Item description for Czech Glass 1945-1980: Design in an Age of Adversity by Helmut Ricke...
Czech glass art began to develop on a high artistic level after 1945. Little is still known about the early works of artists like Ren, Roub!cek, Stanislav Libensky and his wife Jaroslava Brychtov , or V clav Cigler, Pavel Hlava, Vladim!r Kopecky, and Jir! Harcuba. The crucial factor for the high standards of Czech glass design was the excellent training at the glass institutes of Northern Bohemia in Novy Bor, Kamenicky Senov, and Zelezny Brod, but most importantly the severe demands for quality in design inculcated by the Prague Academy upon nearly all the artists who later became successful. The high quality of Czech glass became known in the West during the 1970s. The artists were acknowledged through their exploration of the sculptural potential of glass and creating new works of art. As a result, Czech glass art established itself as the third European powerhouse together with Scandinavia and Murano. Since the 1980s, it has been the undisputed leader in European glass art. Czech Glass 1945-198
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Est. Packaging Dimensions: Length: 11.02" Width: 9.29" Height: 1.5" Weight: 5.47 lbs.
Release Date Feb 1, 2005
Publisher Arnoldsche Verlagsanstalt Gmbh
ISBN 3897902176 ISBN13 9783897902176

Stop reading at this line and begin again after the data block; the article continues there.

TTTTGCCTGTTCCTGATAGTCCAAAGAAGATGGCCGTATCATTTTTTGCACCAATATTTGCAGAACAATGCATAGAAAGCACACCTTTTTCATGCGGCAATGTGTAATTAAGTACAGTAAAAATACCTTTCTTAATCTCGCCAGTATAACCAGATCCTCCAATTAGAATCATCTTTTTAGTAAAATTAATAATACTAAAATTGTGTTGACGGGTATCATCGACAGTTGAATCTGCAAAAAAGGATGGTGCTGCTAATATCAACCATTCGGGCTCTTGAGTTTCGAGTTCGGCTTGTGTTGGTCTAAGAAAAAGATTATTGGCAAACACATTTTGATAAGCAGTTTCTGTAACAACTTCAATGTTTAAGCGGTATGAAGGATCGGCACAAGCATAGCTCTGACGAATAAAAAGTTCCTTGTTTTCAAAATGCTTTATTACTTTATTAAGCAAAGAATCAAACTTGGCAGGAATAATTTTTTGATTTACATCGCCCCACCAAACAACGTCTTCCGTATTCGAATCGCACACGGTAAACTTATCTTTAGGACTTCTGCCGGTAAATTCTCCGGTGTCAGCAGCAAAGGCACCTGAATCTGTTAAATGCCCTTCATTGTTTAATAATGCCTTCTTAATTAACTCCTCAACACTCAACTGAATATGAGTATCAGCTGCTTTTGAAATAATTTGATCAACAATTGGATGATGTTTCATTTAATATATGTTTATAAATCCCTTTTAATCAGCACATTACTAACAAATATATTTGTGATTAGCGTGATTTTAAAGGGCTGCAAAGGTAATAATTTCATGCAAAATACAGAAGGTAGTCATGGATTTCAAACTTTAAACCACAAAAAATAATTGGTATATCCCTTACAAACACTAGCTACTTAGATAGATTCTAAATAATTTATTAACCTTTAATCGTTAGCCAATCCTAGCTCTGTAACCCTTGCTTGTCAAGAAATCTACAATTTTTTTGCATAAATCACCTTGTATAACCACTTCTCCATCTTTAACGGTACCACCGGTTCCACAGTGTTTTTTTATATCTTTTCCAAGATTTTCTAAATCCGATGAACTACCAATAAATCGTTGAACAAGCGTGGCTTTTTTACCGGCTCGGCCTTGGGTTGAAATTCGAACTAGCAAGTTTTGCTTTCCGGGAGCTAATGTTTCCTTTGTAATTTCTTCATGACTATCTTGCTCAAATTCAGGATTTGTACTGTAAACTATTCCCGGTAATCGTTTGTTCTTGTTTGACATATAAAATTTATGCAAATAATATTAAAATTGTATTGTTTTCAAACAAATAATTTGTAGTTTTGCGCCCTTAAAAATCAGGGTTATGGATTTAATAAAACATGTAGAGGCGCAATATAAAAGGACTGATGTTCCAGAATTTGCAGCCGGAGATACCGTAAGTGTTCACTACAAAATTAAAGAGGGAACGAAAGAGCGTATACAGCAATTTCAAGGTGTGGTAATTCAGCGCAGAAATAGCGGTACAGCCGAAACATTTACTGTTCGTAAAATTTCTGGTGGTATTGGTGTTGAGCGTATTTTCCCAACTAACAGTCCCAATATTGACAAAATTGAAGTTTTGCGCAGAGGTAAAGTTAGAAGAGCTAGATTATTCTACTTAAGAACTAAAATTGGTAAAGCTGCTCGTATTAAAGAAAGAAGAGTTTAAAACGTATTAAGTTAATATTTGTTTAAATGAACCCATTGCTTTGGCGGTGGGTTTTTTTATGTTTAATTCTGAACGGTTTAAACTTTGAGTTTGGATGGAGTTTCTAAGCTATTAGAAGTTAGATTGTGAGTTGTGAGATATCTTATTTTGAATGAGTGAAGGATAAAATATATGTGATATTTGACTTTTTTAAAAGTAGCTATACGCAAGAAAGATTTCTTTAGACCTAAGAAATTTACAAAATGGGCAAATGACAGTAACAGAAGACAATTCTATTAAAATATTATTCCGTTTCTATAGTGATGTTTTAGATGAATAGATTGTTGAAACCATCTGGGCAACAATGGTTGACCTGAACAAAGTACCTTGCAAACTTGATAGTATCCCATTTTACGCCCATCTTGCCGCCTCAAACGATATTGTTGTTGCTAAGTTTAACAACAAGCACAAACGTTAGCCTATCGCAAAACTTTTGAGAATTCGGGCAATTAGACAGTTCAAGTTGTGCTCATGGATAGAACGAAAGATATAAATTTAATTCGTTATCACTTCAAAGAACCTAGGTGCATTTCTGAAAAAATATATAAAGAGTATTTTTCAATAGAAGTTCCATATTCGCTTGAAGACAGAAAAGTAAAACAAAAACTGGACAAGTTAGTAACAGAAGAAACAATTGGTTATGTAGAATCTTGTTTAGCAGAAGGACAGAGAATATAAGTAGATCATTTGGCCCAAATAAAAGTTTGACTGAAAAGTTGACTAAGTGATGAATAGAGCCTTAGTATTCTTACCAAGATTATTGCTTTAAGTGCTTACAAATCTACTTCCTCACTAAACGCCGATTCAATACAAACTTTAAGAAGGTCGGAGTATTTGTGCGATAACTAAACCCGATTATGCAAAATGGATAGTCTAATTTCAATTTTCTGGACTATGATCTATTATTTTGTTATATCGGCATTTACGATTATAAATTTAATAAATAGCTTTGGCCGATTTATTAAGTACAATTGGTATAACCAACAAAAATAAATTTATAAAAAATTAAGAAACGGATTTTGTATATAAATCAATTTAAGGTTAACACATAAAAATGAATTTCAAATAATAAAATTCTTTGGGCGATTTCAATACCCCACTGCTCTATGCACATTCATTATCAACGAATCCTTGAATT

Availability 0 units.
More About Helmut Ricke
Ricke studied art history, history, and archaeology in Gottingen and Heidelbert. He has worked at the Kunstmuseum Dusseldorf since 1972, serving as director of the collections from 1995 to the present, and has been director of the Glasmuseum Hentrich since 1990.
Helmut Ricke currently resides in Dusseldorf. Helmut Ricke was born in 1943.
Reviews - What do customers think about Czech Glass 1945-1980: Design in an Age of Adversity?
excellent work on all aspects of this notable type of art glass Sep 7, 2005
The large middle section, pages 136-370, is a catalog of mostly color photographs of Czech glass of the period covered done by the leading, most artistically skilled, glassmakers. This bountiful catalog demonstrates why Czech glass has in the relatively short time since the 1970s when it became widely known throughout Europe and other Western countries one of the most sought-after types of art glass. But the catalog is only the beginning of the varied, extensive content of this coffee-table size work of value to those with a specialized, well-developed interest in the field of glass. Eight introductory essays by experts cover Czech glass from its artistic and historical origins through its worldwide recognition largely from a 1959 exhibition in Moscow and designs for glass works kept at the Corning Museum of Glass in Corning, New York. Back matter (appendices) include bibliographical annotations of the glass artists; which besides their photographs, includes awards, exhibitions, and references in printed works. The back section after this has facsimiles of all of the artists' signatures. There are also informative sections supplementing the essays preceding the catalog. From aesthetic appreciation of the glass to information on the artists and the industry to crucial technical material such as signatures and more, "Czech Glass" contains everything anyone could be looking for on this subject.